There are several types of property taxes or assessments. The first kind are what are refered to as AD VALOREM, which is latin for "according to value". As it implies ad valorem taxes are based on the assessed value of real estate. So if the house sells the ad valorem tax gets reset. It also can be reset through a re-assessment, either up or down, but the up adjustment is capped by Prop. 13.
Mello Roos, also know as Community Facilities Districts (CFD's) are a fixed assessment. They are typically used to pay for the "backbone" infrastructure in a new subdivision. So if you look at a place like Windemere, before the first house was sold the developers had to spend millions of dollars putting in the streets, storm drains, sewers lines, etc. Since this upfront expense is so large typically developers will create a CFD which is a way to raise capital based on the value of the land, actually, the CFD district sells bonds. When you're paying you'r CFD assessment what you're really paying is the interest on the bond, which is why is doesn't adjust according to the value of the real estate.
The last type of property tax is usually refered to as a parcel tax, again this is not tied to propertyy values, but instead is a set tax. In our area we always have school parcel taxes as well as a mosquito control parcel tax. As their names imply, these taxes are used for specific purposes unlike general property taxes which just go to the county.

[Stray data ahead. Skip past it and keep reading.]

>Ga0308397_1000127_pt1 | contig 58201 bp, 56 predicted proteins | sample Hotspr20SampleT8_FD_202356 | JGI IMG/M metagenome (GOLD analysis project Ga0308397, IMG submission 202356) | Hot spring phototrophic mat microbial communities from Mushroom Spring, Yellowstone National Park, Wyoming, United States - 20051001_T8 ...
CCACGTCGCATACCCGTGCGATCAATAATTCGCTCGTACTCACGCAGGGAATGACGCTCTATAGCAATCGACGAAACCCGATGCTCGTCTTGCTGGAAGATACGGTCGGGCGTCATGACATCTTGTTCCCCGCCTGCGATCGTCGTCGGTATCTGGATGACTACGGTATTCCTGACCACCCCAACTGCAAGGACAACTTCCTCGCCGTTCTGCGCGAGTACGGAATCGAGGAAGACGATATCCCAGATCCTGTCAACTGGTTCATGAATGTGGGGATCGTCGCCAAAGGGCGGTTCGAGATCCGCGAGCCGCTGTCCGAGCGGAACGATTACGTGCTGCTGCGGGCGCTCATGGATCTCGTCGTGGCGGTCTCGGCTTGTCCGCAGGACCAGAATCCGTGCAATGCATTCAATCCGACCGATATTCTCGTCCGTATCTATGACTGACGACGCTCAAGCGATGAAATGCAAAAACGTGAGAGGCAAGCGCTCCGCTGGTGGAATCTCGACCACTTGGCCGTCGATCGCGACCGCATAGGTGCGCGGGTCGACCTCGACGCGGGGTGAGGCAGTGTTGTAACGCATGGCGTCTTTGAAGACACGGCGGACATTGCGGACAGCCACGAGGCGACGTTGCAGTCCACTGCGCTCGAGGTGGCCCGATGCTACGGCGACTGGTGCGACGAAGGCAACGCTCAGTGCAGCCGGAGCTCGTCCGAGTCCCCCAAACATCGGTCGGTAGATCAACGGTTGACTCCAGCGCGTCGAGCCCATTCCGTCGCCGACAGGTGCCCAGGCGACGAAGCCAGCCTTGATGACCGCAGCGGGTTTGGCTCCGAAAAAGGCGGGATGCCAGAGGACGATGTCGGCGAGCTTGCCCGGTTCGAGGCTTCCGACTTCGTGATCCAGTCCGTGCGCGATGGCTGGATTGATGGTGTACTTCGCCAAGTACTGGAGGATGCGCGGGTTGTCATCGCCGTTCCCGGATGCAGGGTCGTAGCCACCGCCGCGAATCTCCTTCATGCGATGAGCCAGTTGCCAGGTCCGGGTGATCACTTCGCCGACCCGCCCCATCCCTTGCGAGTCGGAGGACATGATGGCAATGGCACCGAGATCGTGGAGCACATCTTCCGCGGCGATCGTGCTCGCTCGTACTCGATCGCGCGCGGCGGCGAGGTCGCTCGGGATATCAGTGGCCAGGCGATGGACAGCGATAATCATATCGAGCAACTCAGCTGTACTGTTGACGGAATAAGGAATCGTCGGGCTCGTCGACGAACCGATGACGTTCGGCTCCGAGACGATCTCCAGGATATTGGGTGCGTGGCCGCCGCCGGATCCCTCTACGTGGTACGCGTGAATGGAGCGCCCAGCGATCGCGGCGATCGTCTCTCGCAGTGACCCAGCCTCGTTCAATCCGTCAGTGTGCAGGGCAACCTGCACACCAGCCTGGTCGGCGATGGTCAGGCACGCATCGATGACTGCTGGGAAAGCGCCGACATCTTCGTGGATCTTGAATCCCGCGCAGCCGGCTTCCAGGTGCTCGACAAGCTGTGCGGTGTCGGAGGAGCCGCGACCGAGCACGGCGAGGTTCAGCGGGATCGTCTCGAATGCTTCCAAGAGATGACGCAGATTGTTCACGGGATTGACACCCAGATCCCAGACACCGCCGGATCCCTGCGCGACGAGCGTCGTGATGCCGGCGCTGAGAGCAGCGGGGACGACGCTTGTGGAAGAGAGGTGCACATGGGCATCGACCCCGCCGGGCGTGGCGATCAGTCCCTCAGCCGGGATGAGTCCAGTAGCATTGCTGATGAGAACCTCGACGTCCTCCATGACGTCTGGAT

Your analysis is correct, if the value of real estate goes down, and the CFD or Mello Roos assessment is relatively high, you can very easily end up with an "Effective" tax rate well over 2%.
As a real world example, there are several masterplanned communities in the Central Valley where the CFD assessment is over $3,000 per year. If the price of a house drops to $150,000, which in some cases it has, then the "effective tax" on that house would be well over 3% per year.
In short this is why many savy buyers will pay more for a home in an area without a CFD or mello roos.
If you ever watch TV sometimes you'll see a commercial for Stone and Youngberg offering "tax exempt" municipal bonds. These are typically CFD bonds and Stone and Youngberg is the bond underwriter. Over the course of the next few years you'll begin to hear in the news about municipal bond defaults, because if enough homeowners in a subdivision don't pay, then their won't be enough money for the bond payment.